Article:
Evolving style

Syrian bishop seated in state at his funeral (ca. 1945).

Jay Ruby’s analysis of various styles in post-mortem photography – particularly the poses of the deceased – argued that key poses reflected cultural attitudes toward death.[6][10] Ruby argued for the dominance of the ‘Last Sleep’ pose in the first forty years of post-mortem portraiture. In the ‘Last Sleep’ the deceased’s eyes are closed and they lay as though in repose, which Ruby argued reflected the American desire to associate death with sleep.[6]

Another popular arrangement was to have the deceased presented seated in a chair or arranged in a portrait to mimic life because these photographs would serve as their last social presence.[15] In the Victorian era it was not uncommon to photograph deceased young children or newborns in the arms of their mother. The inclusion of the mother, it has been argued, encourages one to see through the mother's eyes: "The desire to see through the mother’s eyes, and even identify with such pain would have been more potent at the time, when the daguerreotype would be shown to friends and family who might have known the child and certainly knew the family."[16]

Post-mortem photograph of young child with flowers
Nineteenth-century photograph of a deceased child with flowers

While some images (especially tintypes and ambrotypes) have a rosy tint added to the cheeks of the corpse, it is untrue that metal stands and other devices were used to pose the dead as though they were living.[17] The use by photographers of a stand or arm rest (sometimes referred to as a Brady stand), which aided living persons to remain still long enough for the camera's lengthy exposure time, has given rise to this myth. While 19th-century people may have wished their loved ones to look their best in a memorial photograph, evidence of a metal stand should be understood as proof that the subject was a living person.[17]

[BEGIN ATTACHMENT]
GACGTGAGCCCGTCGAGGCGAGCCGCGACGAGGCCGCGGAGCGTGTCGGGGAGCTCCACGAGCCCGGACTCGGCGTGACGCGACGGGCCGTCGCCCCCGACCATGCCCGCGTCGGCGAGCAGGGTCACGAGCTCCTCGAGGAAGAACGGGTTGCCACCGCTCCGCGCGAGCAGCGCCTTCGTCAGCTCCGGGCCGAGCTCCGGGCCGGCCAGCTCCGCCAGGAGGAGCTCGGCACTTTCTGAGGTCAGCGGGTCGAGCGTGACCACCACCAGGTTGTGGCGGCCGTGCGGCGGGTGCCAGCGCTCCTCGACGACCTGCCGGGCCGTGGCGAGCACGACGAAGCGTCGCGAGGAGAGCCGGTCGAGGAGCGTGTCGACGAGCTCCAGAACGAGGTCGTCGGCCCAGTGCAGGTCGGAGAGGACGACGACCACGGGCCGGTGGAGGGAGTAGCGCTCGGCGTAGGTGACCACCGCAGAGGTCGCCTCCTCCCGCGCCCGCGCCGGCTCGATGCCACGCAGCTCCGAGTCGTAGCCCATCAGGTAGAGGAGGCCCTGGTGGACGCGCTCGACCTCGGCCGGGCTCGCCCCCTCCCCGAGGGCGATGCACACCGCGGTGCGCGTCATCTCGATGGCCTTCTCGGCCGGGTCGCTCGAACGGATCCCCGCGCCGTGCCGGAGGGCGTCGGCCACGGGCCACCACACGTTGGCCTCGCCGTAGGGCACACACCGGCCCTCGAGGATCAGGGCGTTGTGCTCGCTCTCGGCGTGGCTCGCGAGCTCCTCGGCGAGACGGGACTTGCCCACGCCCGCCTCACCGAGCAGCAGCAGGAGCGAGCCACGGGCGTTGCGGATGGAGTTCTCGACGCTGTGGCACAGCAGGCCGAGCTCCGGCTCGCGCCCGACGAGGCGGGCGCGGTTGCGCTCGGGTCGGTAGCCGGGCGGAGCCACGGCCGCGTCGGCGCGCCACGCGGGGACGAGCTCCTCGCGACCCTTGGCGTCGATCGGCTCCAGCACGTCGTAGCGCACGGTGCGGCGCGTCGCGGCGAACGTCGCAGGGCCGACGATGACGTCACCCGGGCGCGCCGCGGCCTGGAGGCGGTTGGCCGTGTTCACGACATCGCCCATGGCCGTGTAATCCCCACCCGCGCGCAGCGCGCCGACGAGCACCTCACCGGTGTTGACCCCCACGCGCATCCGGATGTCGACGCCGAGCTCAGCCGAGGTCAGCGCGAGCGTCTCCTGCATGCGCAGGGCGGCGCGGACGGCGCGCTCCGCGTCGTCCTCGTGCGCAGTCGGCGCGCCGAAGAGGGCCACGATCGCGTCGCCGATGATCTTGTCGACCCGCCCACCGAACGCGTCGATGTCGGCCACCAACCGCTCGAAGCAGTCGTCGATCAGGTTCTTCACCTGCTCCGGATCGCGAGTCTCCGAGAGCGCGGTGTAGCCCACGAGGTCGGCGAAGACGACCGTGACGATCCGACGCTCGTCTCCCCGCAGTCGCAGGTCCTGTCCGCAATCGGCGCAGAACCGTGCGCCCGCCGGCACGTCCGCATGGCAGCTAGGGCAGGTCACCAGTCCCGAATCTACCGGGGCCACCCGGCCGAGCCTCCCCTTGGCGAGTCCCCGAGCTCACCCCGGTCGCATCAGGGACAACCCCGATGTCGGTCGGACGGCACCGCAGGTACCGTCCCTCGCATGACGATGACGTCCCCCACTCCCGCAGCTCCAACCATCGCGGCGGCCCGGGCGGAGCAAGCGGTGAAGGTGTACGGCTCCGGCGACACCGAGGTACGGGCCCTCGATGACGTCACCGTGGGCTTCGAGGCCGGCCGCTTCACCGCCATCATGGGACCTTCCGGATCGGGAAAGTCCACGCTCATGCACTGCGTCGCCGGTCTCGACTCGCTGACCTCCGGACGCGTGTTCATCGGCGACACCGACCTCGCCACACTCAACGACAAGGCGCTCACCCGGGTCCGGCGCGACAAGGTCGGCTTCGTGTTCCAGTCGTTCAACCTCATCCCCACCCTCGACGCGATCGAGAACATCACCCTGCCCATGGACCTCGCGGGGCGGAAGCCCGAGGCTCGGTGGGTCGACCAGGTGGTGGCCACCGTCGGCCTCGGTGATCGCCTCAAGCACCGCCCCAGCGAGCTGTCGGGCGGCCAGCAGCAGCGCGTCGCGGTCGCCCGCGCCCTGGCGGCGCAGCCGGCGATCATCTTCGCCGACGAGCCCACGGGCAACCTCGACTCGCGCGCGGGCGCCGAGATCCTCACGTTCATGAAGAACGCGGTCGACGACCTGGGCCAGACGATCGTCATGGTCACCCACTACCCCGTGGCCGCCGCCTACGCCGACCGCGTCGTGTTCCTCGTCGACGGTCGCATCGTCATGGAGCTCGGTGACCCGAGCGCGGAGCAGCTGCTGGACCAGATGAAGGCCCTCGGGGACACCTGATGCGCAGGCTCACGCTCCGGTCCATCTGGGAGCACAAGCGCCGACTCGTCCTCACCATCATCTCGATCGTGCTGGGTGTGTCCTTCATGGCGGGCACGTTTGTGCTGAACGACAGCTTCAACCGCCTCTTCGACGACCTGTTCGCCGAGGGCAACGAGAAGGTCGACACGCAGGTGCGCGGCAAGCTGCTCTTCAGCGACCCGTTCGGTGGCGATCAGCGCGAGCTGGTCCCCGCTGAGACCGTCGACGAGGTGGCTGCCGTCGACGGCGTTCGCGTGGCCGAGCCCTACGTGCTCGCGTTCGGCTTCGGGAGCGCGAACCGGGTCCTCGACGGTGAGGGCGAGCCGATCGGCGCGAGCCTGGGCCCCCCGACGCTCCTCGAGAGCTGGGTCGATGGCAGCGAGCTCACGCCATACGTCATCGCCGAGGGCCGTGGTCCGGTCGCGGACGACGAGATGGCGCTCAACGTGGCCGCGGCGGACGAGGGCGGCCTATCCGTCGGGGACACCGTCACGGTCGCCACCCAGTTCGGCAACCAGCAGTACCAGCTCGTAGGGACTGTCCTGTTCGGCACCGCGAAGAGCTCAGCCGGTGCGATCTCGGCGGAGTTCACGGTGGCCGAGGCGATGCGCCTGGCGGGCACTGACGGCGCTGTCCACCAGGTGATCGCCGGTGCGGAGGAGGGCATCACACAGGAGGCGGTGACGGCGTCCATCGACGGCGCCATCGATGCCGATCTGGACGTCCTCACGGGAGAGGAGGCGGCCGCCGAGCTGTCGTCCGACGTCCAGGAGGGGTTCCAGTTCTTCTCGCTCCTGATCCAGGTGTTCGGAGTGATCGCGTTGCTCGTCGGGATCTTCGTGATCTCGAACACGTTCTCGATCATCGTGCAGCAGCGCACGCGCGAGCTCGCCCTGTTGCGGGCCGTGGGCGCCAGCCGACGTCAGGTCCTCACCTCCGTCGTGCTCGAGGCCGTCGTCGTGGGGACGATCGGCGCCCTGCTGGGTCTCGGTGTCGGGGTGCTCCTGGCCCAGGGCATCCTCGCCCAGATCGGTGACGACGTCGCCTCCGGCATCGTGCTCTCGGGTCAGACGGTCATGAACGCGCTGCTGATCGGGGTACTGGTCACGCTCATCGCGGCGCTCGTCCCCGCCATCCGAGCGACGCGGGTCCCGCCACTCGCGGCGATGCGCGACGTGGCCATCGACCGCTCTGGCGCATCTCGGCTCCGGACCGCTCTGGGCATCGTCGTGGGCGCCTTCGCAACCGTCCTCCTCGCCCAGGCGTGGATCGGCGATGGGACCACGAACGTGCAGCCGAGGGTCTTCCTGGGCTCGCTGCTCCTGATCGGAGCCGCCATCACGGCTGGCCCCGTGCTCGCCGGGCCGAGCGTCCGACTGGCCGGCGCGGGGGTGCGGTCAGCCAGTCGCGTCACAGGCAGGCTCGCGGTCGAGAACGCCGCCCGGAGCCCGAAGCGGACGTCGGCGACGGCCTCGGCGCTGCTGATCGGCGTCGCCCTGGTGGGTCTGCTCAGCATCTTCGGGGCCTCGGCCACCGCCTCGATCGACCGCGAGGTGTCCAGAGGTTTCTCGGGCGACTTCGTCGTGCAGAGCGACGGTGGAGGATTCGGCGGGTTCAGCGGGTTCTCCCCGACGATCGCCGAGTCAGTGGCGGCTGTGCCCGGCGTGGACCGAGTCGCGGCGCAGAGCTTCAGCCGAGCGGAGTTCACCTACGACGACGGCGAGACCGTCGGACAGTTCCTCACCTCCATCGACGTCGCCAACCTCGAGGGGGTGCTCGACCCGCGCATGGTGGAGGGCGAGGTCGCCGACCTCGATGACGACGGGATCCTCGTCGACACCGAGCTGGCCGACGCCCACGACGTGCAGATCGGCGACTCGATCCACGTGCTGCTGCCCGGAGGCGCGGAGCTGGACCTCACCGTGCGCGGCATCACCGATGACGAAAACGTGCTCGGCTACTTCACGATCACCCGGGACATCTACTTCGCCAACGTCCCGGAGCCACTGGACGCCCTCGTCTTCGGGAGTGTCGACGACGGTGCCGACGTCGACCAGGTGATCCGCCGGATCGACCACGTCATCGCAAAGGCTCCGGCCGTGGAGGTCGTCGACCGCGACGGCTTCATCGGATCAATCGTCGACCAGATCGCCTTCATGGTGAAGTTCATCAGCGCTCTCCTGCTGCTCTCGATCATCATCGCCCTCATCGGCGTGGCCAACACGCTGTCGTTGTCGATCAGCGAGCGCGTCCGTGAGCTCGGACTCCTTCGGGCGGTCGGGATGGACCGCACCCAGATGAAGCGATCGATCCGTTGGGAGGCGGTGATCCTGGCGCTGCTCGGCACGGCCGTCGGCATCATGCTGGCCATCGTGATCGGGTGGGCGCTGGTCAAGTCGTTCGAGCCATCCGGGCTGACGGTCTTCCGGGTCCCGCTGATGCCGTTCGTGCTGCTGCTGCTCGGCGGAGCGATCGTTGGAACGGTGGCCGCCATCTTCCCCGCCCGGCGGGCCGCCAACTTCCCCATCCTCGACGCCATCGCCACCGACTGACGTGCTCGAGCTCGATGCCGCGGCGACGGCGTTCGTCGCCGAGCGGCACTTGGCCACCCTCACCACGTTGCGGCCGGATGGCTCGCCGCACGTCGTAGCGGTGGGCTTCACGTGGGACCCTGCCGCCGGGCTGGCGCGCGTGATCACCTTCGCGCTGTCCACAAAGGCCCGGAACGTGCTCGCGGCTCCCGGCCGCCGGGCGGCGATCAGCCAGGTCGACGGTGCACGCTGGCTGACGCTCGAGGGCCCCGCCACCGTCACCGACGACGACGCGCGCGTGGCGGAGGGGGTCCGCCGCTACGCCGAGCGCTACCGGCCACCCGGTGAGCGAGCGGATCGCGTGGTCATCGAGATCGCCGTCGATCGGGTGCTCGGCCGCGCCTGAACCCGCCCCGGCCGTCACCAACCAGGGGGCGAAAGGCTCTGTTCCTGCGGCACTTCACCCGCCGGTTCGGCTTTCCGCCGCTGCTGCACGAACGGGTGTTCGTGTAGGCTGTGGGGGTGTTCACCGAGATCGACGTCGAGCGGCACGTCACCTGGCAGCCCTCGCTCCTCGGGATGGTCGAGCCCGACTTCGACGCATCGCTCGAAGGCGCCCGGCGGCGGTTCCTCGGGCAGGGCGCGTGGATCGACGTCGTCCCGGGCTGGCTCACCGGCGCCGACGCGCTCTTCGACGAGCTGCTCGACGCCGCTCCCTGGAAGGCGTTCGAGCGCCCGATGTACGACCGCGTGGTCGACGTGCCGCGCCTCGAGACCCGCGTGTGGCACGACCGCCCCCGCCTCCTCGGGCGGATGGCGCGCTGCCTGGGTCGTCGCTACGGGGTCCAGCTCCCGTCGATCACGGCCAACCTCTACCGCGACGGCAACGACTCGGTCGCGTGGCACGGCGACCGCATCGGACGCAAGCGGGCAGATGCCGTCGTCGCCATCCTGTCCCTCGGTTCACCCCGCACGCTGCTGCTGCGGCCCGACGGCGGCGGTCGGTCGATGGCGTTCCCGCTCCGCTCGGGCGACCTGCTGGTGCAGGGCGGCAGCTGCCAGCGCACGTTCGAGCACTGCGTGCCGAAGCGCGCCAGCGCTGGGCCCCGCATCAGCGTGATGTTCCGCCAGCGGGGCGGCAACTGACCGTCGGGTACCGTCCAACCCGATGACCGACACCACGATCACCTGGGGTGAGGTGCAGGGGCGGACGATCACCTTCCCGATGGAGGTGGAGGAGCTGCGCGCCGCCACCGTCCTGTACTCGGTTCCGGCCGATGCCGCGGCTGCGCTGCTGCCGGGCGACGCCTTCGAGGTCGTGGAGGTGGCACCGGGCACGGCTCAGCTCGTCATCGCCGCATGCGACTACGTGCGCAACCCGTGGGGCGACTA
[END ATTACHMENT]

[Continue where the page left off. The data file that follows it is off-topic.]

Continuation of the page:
Later photographic examples show the subject in a coffin. Some very late examples show the deceased in a coffin with a large group of funeral attendees; this type of photograph was especially popular in Europe and less common in the United States.[9]

As noted above, post-mortem photography is still practised and is common in America among women who experienced stillbirth; commemorated on websites such as "Now I Lay Me Down To Sleep".[18] This style of mother holding child was also common in the Victorian era when death of infants was common.[7] Photographs, especially depicting persons who were considered to be very holy lying in their coffins, are still circulated among faithful Eastern Catholic, Eastern Orthodox and Oriental Orthodox Christians.[19]

In other cultures


It is believed that the post-mortem photography died out in the Nordic countries around 1940. When examining Iceland's culture surrounding death, it is concluded that the nation held death as an important and significant companion.[20] Throughout much of the nineteenth century, the country's infant mortality rate was higher than the rest of European countries. Consequently, death was a public topic that was considerably seen through Icelanders' religious lenses. There are many that believe Iceland's attitudes about post-mortem photography can be drawn out from its earlier attitudes about death. In the early 1900s, it wasn't uncommon to read a local newspaper's obituary section and find detailed information regarding an individual's death, including instances where suicide occurred. How post-mortem photography began in Iceland remains uncertain, but these photographs can be traced to the late nineteenth century.

United Kingdom of Great Britain and Ireland

Post-mortem photography was particularly popular in Victorian Britain.[21] From 1860-1910, these Post-mortem portraits were much like American portraits in style, focusing on the deceased either displayed as asleep or with the family; often these images were placed in family albums.[22] The study has often been mixed with American traditions, because the two are so similar.[9][10][2][11]

See also


  1. ^ a b Norfleet, Barbara (1993). Looking at Death. Boston, MA: David R. Godine. p. 13.
  2. ^ a b Bunge, J.A., & Mord, J. (2015). Beyond the dark veil: Post-mortem & mourning photography from the Thanatos archive. San Francisco, CA: Grand Central Press & Last Gasp.
  3. ^ a b Hirsche, Robert (2009). Seizing the Light: a Social History of Photography. New York: McGraw-Hill Higher Education. p. 34–35.